John Marsden sat down with ABC’s Dave May and Richard Mockler for Throwback, a series revisiting the creatives who shaped Australian childhoods.
Teenagers, probably all through history, have been demonised by the media and by adults … that they are unemployable, they’re illiterate, they’re drug addicted, they’re bullies, they’re thugs, they’re juvenile delinquents, they’re useless.
I wanted to write a book that would show teenagers in a different light.
The Tomorrow series is about a hypothetical war where Australia is invaded, but a group of teenagers, by a fluke, is not included in the roundup.
They’re up in the mountains where they’ve been camping, so they’re able to wage war against the invaders.
The characters have plenty of weaknesses … but I wanted teenagers to realise that doesn’t mean you have no strengths.
It was fun writing the car chases and blowing up an airport and different bridges. But it’s really about people’s inner landscapes and how they’re coping with something that’s gone horribly wrong.
The Tomorrow series, I hope, is giving young people the message that they are capable of great things.
A world without adults
I first came up with the idea when I was 15 and sitting in school, fantasising about a world without adults, because pretty much all the adults I encountered were authoritarian, were not interested in fairness or justice, they lacked compassion, they lacked imagination and they were really a bloody nuisance.
I think the reason I connect with young people is that my own adolescence was so troubled.
I never felt safe and that was as true at home as it was at school.
When I went to secondary school, I got in endless trouble.
I defied every rule and regulation and spent an awful lot of time being caned, lectured or punished. Something in me was determined not to accept authoritarian mindless rules and people who acted in bullying and thoughtless ways.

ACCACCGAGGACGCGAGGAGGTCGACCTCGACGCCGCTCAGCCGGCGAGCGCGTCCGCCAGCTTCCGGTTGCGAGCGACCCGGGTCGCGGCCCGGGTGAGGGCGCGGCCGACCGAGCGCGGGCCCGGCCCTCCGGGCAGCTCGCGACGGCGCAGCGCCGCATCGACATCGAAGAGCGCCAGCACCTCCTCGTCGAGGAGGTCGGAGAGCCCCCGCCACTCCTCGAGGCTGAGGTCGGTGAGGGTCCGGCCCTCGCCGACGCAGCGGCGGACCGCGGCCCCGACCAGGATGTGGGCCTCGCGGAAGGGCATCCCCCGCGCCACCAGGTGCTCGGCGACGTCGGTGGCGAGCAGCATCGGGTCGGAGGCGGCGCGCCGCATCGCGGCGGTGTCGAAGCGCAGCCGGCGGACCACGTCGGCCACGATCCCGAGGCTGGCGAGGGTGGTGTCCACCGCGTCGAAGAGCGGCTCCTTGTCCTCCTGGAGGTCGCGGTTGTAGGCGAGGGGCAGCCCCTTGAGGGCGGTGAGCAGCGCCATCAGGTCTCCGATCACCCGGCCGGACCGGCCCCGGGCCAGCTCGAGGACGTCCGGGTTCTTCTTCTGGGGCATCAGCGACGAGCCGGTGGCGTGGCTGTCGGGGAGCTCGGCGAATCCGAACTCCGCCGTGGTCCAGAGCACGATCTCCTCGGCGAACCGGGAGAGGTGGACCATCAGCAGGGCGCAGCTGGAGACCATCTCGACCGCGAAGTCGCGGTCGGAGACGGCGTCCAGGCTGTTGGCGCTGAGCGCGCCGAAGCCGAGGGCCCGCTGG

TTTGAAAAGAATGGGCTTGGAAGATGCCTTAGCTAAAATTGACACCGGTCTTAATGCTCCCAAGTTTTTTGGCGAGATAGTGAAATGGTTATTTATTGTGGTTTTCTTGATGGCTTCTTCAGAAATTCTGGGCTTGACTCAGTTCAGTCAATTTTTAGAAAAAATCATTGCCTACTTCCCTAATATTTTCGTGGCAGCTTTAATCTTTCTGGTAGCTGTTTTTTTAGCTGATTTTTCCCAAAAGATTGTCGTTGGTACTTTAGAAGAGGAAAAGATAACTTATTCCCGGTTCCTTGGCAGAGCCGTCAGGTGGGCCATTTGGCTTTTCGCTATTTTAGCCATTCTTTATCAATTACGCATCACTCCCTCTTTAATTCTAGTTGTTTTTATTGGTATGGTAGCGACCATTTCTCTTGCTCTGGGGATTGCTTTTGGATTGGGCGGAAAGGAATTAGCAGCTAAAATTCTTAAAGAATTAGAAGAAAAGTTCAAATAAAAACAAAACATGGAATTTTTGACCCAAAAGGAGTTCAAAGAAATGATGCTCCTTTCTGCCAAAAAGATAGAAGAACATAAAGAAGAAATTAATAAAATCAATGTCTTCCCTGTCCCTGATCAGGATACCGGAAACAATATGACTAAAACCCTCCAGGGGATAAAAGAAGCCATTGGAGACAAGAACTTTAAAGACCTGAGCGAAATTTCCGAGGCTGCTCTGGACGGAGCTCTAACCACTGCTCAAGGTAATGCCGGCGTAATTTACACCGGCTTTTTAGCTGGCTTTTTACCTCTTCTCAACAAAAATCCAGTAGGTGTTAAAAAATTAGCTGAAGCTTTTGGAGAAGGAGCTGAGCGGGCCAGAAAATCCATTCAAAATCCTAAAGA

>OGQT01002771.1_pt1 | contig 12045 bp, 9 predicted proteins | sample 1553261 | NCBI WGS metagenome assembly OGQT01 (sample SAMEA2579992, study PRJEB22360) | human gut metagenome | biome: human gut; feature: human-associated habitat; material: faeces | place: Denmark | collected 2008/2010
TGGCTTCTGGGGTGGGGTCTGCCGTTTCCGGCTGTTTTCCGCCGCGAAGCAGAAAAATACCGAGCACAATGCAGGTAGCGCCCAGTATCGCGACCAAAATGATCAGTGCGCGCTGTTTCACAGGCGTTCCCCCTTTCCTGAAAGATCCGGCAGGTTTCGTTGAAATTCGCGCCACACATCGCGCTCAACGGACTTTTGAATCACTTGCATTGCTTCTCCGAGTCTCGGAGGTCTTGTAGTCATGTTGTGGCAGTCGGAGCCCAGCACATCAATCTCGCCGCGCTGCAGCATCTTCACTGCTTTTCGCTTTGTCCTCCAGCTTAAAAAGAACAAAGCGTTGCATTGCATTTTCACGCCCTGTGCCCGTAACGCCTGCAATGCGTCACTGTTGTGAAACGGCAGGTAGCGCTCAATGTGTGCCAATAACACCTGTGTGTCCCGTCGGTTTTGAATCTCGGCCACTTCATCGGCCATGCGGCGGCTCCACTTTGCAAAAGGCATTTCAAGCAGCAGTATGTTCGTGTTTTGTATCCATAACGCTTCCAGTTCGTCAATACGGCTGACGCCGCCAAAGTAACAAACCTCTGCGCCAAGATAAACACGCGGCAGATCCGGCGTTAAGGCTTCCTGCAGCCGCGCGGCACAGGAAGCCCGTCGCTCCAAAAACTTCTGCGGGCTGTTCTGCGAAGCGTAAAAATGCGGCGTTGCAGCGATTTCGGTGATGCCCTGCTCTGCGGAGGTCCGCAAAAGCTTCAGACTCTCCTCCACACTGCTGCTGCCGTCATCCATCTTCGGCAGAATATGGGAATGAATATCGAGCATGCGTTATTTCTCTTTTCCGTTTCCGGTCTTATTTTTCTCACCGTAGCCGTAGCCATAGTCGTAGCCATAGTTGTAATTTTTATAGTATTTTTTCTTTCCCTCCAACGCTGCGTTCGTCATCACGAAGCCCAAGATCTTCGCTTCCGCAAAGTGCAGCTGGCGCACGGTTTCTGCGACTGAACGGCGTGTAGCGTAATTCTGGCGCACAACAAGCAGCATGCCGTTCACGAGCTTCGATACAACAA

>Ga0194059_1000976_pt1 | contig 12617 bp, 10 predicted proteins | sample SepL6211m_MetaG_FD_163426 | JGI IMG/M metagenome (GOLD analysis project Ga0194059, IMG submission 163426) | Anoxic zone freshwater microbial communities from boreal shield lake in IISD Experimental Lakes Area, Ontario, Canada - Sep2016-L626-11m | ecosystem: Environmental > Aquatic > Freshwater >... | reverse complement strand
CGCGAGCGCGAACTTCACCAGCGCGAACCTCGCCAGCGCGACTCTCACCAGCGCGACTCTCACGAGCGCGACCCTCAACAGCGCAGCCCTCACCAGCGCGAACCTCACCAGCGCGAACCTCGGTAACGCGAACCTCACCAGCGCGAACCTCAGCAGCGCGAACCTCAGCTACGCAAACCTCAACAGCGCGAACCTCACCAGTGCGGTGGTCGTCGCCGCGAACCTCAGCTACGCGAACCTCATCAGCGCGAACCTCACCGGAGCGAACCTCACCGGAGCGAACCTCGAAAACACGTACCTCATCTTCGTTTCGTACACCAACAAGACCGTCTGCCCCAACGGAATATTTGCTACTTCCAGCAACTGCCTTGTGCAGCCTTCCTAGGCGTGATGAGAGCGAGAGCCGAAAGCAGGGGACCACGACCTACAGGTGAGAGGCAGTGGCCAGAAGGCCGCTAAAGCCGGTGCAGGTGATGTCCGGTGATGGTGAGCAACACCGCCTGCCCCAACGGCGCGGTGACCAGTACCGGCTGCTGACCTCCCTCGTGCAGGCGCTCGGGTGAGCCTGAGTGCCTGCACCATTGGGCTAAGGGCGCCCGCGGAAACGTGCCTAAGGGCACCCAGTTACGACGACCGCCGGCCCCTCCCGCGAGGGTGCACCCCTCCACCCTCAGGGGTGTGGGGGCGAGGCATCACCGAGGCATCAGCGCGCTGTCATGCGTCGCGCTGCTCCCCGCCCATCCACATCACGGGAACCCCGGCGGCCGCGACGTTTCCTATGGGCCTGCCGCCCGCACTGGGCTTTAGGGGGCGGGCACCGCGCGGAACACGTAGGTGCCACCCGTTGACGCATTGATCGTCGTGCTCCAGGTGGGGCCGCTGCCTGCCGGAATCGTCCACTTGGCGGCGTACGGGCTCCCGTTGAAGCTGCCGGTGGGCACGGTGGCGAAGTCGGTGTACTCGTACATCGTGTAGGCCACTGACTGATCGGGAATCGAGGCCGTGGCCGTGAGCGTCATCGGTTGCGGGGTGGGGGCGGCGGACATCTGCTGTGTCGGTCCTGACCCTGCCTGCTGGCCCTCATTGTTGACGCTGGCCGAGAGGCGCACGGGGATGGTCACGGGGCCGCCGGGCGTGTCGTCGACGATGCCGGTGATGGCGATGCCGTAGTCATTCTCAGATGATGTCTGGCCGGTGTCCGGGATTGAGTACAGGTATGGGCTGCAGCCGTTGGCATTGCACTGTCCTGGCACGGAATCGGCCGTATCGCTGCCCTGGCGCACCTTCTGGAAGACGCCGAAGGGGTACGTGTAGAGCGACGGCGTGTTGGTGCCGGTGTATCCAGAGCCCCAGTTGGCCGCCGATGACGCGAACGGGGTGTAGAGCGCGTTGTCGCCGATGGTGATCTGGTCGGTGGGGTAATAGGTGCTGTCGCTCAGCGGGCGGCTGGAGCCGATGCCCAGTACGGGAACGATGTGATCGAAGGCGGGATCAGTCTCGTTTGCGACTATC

I was standing by the lockers one afternoon, just loading my bag, and it was like a lightning bolt struck me and electricity sparks went off in my brain. Within 40 seconds, I suddenly thought, “Maybe there isn’t a God and maybe the school isn’t right and maybe my parents aren’t perfect.”
It was exhilarating, but it was also terrifying. It was like the world had turned upside down, been shaken violently, and I didn’t know what was likely to emerge. It changed my life profoundly.
John Marsden calls himself “a bit of a hoarder” and has kept every letter ever sent to him. (ABC News: Dave May)
‘No language for feelings’
I went to university because it was just the expected thing to do. When I got there, I found it alienating and so huge that I couldn’t connect with anything or anyone.
It was a very lonely and disturbing time, and I got more and more emotionally ill, and went to see a counsellor eventually who suggested I discontinue the course and seek professional help, so I did both of those things.
I was in a pretty desperate situation, working as a cleaner while all my friends prospered in their uni courses. I was suicidal and seriously contemplating bringing it all to an end, but I had enough logical thinking left in me to think, “Well, maybe I should try everything before I do that.”
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I knew some people had tried psychiatry, and this was meant to be a wonderful new science that was capable of changing people’s lives. And I didn’t have faith in it, but I thought I should at least give it a go, so I took myself off to a psychiatrist and began a new chapter in my life.
A lot of people can have negative experiences with psychiatry, but it wasn’t like that for me. It was a period of great growth, and I really look back on it with gratitude. It was like a new beginning.
I was really illiterate, emotionally, and that was a product of family and school. I had no language for feelings and I could barely understand what the question meant when they’d say, “How did you feel when that happened?” I would sit there gazing at them blankly and they would say, “Well, it sounded like you felt angry from the way you behaved.” And I’d say, “Yeah, I guess I was angry.”
I left there with a new language and an ability to understand things in a new way, which I’m still working on. It was the change in my life that was more significant than any other.
Psych ward to school principal
There was no instant cure from being in a psych hospital. I didn’t come out of there beaming with happiness and joy and immediately apply myself to becoming a school principal … It was another eight years before I finally decided to try teaching as a career.